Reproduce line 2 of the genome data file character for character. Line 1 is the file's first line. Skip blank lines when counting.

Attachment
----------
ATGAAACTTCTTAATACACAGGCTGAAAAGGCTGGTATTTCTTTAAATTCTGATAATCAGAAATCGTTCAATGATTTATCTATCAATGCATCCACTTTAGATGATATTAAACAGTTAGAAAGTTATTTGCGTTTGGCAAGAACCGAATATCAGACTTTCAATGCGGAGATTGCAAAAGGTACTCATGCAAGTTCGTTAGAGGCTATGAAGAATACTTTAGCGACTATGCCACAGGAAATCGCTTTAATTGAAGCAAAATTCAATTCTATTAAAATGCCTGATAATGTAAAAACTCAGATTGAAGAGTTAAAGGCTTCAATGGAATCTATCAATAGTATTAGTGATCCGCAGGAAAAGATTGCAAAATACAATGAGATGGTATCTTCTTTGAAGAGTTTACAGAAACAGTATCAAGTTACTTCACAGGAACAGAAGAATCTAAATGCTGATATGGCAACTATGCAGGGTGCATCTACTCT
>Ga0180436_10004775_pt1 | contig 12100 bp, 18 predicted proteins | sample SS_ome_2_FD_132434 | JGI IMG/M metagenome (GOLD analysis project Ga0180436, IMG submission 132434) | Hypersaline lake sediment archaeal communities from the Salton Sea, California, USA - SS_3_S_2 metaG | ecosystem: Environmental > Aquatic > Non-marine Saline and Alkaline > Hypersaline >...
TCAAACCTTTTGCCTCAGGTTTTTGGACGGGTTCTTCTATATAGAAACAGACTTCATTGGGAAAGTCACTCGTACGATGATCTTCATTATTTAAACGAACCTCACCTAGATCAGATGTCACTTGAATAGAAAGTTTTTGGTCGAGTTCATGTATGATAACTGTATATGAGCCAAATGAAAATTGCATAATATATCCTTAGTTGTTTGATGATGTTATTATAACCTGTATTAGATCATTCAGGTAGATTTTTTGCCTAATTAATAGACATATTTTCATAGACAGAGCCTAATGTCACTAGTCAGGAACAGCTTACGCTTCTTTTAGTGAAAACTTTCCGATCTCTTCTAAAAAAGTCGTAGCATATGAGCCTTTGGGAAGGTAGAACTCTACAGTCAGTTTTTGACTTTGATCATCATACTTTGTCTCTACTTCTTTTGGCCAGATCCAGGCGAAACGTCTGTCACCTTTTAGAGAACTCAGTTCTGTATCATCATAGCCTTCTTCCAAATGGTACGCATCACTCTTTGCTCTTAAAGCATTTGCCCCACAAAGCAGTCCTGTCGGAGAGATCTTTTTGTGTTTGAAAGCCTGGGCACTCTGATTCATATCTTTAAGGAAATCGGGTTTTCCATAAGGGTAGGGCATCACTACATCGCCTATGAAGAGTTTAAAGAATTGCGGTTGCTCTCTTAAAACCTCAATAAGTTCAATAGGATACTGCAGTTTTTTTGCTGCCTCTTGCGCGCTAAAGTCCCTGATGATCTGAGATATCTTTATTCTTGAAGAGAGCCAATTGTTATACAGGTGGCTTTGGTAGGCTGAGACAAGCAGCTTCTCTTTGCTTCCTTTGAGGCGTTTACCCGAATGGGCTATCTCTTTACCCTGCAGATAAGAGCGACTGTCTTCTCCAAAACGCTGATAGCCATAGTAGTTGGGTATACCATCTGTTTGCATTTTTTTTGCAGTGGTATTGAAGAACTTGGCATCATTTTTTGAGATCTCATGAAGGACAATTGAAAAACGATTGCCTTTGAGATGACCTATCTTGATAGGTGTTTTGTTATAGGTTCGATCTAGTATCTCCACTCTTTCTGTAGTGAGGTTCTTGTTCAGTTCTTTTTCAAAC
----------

>Ga0180436_10004775_pt1 | contig 12100 bp, 18 predicted proteins | sample SS_ome_2_FD_132434 | JGI IMG/M metagenome (GOLD analysis project Ga0180436, IMG submission 132434) | Hypersaline lake sediment archaeal communities from the Salton Sea, California, USA - SS_3_S_2 metaG | ecosystem: Environmental > Aquatic > Non-marine Saline and Alkaline > Hypersaline >...